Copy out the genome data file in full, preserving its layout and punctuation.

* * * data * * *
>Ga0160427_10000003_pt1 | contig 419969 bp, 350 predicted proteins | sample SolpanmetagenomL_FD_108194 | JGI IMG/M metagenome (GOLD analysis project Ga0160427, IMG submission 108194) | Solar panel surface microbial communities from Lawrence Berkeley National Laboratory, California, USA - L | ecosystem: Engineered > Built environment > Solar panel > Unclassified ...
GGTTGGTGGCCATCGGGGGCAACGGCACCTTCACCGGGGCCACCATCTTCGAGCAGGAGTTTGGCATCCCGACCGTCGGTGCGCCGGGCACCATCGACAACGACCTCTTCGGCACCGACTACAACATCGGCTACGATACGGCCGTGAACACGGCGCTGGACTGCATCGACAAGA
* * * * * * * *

>Ga0160427_10000003_pt1 | contig 419969 bp, 350 predicted proteins | sample SolpanmetagenomL_FD_108194 | JGI IMG/M metagenome (GOLD analysis project Ga0160427, IMG submission 108194) | Solar panel surface microbial communities from Lawrence Berkeley National Laboratory, California, USA - L | ecosystem: Engineered > Built environment > Solar panel > Unclassified ...
GGTTGGTGGCCATCGGGGGCAACGGCACCTTCACCGGGGCCACCATCTTCGAGCAGGAGTTTGGCATCCCGACCGTCGGTGCGCCGGGCACCATCGACAACGACCTCTTCGGCACCGACTACAACATCGGCTACGATACGGCCGTGAACACGGCGCTGGACTGCATCGACAAGA